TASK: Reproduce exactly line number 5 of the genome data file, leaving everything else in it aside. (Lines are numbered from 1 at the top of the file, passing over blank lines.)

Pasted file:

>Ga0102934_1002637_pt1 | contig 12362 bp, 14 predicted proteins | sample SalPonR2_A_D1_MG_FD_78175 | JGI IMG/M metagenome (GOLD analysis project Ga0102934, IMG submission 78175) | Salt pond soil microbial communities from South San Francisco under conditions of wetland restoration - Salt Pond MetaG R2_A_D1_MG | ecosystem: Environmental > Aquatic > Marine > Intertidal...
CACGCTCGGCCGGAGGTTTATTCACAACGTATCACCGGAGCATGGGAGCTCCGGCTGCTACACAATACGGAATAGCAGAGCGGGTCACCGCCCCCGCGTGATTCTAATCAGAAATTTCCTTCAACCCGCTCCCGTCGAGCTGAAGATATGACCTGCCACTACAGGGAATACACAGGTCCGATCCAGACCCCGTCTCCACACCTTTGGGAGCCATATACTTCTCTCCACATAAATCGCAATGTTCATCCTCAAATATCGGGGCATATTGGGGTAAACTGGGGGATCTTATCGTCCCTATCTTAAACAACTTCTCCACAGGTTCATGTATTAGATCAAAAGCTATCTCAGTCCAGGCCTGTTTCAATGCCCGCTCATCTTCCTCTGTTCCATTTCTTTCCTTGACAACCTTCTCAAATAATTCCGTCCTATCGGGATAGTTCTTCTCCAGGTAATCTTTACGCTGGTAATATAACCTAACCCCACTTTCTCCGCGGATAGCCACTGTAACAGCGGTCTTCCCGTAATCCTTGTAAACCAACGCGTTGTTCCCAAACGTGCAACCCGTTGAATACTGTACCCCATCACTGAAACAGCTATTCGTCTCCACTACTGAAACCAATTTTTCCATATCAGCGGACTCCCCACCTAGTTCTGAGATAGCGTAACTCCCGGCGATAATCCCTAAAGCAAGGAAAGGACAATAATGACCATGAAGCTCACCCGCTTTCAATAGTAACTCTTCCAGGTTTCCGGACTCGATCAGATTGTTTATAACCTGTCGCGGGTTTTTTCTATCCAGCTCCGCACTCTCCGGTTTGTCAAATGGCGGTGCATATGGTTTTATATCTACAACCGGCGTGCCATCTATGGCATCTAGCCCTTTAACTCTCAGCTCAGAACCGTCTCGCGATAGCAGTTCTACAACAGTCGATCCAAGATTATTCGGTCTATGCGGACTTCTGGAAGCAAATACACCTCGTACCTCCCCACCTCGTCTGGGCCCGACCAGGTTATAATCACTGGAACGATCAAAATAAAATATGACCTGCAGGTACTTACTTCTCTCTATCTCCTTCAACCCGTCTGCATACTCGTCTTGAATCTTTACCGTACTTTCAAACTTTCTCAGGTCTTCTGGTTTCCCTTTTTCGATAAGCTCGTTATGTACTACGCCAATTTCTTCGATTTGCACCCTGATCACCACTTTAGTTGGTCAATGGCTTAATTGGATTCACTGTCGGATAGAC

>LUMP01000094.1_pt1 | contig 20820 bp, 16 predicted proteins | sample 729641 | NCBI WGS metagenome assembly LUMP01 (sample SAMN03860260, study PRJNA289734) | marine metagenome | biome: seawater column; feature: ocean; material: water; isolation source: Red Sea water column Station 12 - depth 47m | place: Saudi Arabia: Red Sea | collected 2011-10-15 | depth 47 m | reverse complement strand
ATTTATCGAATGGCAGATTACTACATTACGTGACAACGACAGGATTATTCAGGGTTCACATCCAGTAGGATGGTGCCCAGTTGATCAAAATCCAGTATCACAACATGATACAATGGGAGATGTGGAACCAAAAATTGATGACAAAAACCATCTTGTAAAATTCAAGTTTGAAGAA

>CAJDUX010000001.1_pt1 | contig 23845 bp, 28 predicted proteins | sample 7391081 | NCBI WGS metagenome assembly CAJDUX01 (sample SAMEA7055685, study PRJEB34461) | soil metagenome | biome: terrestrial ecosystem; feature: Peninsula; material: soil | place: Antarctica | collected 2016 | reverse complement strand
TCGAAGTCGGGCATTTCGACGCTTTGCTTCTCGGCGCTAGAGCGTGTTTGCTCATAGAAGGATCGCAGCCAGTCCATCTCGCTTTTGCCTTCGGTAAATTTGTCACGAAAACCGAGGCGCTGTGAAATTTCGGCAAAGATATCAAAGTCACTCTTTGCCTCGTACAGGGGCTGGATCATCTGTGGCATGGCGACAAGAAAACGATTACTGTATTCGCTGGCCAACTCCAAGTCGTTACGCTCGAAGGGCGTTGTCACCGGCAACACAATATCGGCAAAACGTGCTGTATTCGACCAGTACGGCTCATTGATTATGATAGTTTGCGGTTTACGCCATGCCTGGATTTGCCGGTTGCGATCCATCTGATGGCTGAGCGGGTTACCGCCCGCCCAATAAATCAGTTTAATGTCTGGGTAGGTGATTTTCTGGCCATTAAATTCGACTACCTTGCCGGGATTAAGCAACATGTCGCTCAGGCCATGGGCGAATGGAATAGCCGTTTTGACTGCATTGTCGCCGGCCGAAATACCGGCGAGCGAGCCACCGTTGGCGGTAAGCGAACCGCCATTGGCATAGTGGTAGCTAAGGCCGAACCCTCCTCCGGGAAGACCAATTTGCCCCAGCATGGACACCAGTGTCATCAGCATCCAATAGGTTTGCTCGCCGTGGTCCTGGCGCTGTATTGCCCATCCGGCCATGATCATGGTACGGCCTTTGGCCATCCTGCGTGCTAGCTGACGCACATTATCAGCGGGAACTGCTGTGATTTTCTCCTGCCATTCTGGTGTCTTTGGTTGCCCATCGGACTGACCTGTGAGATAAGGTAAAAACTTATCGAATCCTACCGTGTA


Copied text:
>CAJDUX010000001.1_pt1 | contig 23845 bp, 28 predicted proteins | sample 7391081 | NCBI WGS metagenome assembly CAJDUX01 (sample SAMEA7055685, study PRJEB34461) | soil metagenome | biome: terrestrial ecosystem; feature: Peninsula; material: soil | place: Antarctica | collected 2016 | reverse complement strand